Touch of Life

How does one cope with the loss of a family member or good friend? This week is Justice Week at ACU and I had the privilege of hearing Pam Cope, co-founder of Touch a Life Foundation, speak.

One of my favorite quotes I heard during her speech was, “The moon moves slowly, but touches the whole world,” an African Proverb.

Cope lost her son, Jansen, 11 years ago. He came home from football practice one day and reported being dizzy. That was the first sign of his sudden death. When he passed, Cope mourned, struggled with her faith and purpose in this world. Yes, she is a Christian, but these types of circumstances can happen to anyone. It’s just the way we choose to handle it that differs.

Her worst nightmare came true and she had to find the strength to live through it.

Cope used her son’s memorial money, a sum of $25,000, to start Touch of Life Foundation.

In Eastern Ghana, at Lake Volta, innocent children were being sold for a small amount of money. Parents sold their children for money to buy food. The children were alone in total abandonment. They were forced to work 20 hours a day, some kids as young as 4 yrs old. They did not get enough sleep or have a healthy diet, only getting to eat once a day.

Cope, having lost a child, hurt for the trafficked kids at Lake Volta. It was through her experience of rescuing them she was transformed. She found hope and healing in serving the suffering.

There’s no word that can be used to replace slavery. Even though the Touch of Life Foundation has rescued around 100 children, an estimated 7,000 children are still in slavery at Lake Volta. More than 27 million women and children are in some form of bondage in the world today.

Another issue is once kids are rescued, where does the rescuer place them? The Village of Hope and other rehabilitation centers welcome children of Lake Volta, but will there ever be enough room for 7,000 people?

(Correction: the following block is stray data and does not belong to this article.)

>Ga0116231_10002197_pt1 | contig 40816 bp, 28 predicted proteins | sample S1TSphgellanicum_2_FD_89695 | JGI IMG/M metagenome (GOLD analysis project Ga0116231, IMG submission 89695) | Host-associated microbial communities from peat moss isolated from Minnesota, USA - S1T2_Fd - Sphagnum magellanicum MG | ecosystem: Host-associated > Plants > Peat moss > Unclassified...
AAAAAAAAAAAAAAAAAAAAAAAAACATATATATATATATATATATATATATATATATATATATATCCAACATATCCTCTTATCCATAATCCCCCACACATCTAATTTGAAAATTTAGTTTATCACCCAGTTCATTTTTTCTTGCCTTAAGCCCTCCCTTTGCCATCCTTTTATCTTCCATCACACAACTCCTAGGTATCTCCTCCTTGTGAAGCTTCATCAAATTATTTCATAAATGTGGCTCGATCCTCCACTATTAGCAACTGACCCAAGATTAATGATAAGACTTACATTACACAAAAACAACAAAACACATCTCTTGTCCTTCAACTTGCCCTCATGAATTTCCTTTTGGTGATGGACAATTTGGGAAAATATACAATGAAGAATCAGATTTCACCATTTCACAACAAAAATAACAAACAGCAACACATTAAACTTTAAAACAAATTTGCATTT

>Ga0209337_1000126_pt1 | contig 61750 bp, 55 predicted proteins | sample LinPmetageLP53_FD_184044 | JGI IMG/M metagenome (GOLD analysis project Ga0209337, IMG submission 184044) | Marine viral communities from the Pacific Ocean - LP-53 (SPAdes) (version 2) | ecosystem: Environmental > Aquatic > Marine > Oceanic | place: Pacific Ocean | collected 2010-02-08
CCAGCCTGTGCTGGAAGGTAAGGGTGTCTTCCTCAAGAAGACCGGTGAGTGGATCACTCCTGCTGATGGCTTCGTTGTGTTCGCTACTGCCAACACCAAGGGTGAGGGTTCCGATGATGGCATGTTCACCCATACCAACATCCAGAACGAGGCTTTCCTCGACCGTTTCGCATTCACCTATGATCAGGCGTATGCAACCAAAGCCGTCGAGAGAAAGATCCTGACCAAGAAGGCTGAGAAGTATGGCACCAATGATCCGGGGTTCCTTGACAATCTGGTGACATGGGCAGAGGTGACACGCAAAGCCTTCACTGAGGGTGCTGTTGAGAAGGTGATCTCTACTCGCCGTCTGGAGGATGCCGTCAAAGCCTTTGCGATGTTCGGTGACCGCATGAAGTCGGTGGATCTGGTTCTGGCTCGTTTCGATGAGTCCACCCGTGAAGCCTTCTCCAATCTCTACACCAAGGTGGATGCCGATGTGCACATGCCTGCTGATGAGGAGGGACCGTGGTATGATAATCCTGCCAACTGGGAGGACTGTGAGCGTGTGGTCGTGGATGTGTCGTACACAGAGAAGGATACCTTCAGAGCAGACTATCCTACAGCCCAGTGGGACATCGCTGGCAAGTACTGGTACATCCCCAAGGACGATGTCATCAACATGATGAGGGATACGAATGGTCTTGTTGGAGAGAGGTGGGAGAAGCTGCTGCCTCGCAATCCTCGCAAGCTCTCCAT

All of this information really opened my eyes to what’s going on around the world today. It’s hard to imagine life outside of college, where I’m taken care of and getting a good education. It will rarely cross my mind that people are suffering elsewhere while I’m enjoying my bed, food and spending money on my cares and interests.

It’s also hard to think about how I would cope with a great loss. I hope I could, like Cope, find my purpose through my brokenness. Cope realized her mission was to tell these children’s story.

The kids’ lives and identities have been stripped from them. That’s the meaning of no justice. We have responsibility to give back, serve and love a hurting world.

I know I often go to the edge of a ditch, metaphorically speaking, and do not want to go any further because I’m scared. But I need to get into the ditch because as a Christian (my personal belief), I know that God is dwelling there and that’s where peace comes.

When I feel broken, that’s when I need to dig deep and find compassion.

Cope said she did not save the children, they saved her. She learned that being a mother means we make ourselves available to others. She found what she was created to do.

I need to remember that with a blink of an eye, I can be gone. My life is but a vapor. Life is the loveliest when it is simple. Self-absorption, money and busy schedules complicate things. I want to enjoy the life before and ahead of me to the fullest. Cope and her story opened my eyes to living life moment by moment, making the most of any circumstance.

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